How to Involve Underrepresented Groups (Agenda Edition 11)
Subjects for Tenant Groups to discuss with their landlord
Some tenant groups have asked us for topical agenda items/subject briefings for their tenant group to discuss with their landlord. TPAS Cymru have created a briefing series that we call ‘The Agenda’ which provides tenant groups with an overview of a subject and suggestions of questions you might want to ask in your engagement with your landlord. This briefing will focus on how you can involve underrepresented groups.
We know that it’s important for landlords and community groups to hear views from as wide or diverse range of their tenants as possible. Contacting tenants who are underrepresented or seldom heard is everyone’s responsibility! There’s no ‘magic wand’ to get everyone involved but there are some things that may help to hear from underrepresented groups.
To start, you need to be sure about who you’re not hearing from: don’t assume that you know who’s not getting involved! Is it young people, families with children, working people, people from a Black, Asian or Minority Ethnic background? Once you know your tenant/resident profile, you’ll be able to establish who you’re not engaging with and start considering why: this in turn will help you think about how you can start to engage with them.
We then need to understand what issues are important to these tenants/underrepresented groups? Tenants may not respond to your events/questions if they don’t have any interest in or see any ‘point’ to the issues you’re focusing on. Asking underrepresented tenants about their priorities in relation to services and the management of their homes/communities can help the landlord plan activities, consultation, scrutiny around these themes.
All tenants, including those who are seldom heard, may be encouraged to ‘get involved’ if they can see the difference that involvement has made in the past. For example, if previous tenant involvement has resulted in all communication now being in plain language or an improvement in the standard of service given by contractors, it may convince tenants that participation can make a difference. You owe it to yourselves to ‘fly the flag’ for your community group / organisation and ‘shout’ about the difference tenant involvement activities have made!
Finally, if tenants don’t feel listened to, they will lose faith in the organisation. If ‘listening’ has been a problem in the past tenants need to be reassured that it will be different in the future! You need to emphasise that you won’t close your ears to things you don’t want to hear! The golden rule is…landlords/tenant’s groups must keep tenants informed of how they’ve listened to them, (and heard what they’ve said!) and, keep them updated on what they’ve done with that information!
Questions for tenants to ask:
Is your landlord’s tenant profiling information current and as accurate as possible? Ask your front-line staff, who work in the communities, to share their knowledge about who lives there and ask them for suggestions about how you could involve tenants who currently aren’t heard.
Is Tenant involvement at the heart and soul of your organisation? If you want to build trust and a relationship with ALL your tenants and encourage underrepresented groups to get more involved you need to make it clear that Tenant Involvement is embedded within your organisation and that tenants and their views are respected and valued by all staff.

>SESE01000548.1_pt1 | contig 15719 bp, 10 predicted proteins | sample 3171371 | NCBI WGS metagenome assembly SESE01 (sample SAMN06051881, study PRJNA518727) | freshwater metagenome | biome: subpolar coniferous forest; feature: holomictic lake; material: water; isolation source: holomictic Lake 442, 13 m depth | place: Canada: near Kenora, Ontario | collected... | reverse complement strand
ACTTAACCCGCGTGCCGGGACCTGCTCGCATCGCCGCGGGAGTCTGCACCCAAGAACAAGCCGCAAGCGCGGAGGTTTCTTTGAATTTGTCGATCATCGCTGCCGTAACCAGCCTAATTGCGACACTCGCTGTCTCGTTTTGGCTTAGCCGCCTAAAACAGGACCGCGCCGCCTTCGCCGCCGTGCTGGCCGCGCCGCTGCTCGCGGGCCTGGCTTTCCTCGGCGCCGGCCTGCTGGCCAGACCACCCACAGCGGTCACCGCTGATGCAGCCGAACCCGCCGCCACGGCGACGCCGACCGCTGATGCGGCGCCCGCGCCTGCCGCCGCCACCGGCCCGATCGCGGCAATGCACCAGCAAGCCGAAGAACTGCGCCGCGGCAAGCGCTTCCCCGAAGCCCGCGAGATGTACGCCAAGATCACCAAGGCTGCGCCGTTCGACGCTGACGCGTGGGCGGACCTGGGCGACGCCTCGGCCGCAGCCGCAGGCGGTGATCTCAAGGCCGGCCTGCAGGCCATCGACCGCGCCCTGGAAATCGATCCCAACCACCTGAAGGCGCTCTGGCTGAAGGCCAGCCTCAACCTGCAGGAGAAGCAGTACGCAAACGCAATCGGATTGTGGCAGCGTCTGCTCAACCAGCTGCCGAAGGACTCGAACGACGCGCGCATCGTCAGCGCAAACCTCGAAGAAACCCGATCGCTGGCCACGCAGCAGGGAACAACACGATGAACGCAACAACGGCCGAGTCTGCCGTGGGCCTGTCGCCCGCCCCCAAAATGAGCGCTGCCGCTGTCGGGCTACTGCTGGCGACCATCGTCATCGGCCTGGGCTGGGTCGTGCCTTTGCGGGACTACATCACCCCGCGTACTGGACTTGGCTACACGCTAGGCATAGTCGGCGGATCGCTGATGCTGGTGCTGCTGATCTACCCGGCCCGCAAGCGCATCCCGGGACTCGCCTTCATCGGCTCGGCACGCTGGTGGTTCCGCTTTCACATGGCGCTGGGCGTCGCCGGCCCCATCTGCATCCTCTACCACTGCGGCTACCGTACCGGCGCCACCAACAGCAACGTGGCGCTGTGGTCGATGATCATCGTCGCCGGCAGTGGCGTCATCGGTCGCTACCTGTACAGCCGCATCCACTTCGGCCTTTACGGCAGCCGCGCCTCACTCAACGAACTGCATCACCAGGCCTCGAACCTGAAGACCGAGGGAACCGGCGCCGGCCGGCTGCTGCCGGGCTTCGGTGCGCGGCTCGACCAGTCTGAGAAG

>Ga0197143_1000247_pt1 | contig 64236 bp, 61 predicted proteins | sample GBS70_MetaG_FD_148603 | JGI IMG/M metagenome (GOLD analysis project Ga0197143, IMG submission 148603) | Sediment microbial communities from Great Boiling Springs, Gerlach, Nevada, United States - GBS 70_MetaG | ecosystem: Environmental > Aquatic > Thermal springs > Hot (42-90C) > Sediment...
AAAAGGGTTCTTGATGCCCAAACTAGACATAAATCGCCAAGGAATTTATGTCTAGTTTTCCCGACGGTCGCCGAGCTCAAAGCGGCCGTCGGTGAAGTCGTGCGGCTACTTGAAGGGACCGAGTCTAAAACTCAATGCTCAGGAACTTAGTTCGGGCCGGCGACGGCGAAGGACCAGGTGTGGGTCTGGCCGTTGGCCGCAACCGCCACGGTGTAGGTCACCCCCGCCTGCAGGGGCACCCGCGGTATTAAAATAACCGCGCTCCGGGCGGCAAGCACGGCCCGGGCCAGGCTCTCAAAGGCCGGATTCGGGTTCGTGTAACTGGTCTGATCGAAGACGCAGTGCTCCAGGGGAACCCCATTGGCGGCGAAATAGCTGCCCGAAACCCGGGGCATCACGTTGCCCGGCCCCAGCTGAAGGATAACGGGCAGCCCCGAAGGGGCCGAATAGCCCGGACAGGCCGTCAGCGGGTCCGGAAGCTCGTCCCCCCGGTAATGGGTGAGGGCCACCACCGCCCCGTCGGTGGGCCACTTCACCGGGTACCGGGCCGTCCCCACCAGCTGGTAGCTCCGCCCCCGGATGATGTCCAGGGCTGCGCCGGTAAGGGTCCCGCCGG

What practical support does your landlord offer to underrepresented tenants? e.g. help with access to the internet, providing tablets/laptops, training, staff support
Does your landlord give enough background information to tenants about why they need their views and input and what they will/won’t do as a result? Landlords need to reassure tenants who they don’t regularly engage with why their input is valued and explain what will/won’t happen to any information they share with them. Reassuring tenants/residents about confidentiality and how any answers/suggestions may be used is essential as is managing expectations! Landlords need to be realistic and honest about the scope/potential of any consultation/group work.
5. How good is your feedback??
All tenants need to be given prompt and detailed feedback on what the landlord has done with the suggestions, opinions and input they’ve received from tenants. Be honest if this has been a weakness in the past and explain how you’re going to improve feedback in the future. Consider a regular feedback mechanism in …… newsletters, on-line, via video etc. so that tenants know where and when to look for your organisation’s feedback. Plan feedback into your consultation/event timetable so that it’s clear at the outset that feedback will be provided by a certain date! (If there’s going to be a delay you need to keep your tenants updated on that too!) Also don’t assume that e.g. everyone in your community knows that it’s your community group that is responsible for organising the repairs and maintenance surgery! You need to let them know.
We hope you have enjoyed reading this edition of the Agenda. We would love to hear about any conversations you’ve had with your landlord regarding this topic, so please email [email protected] with any feedback or further questions.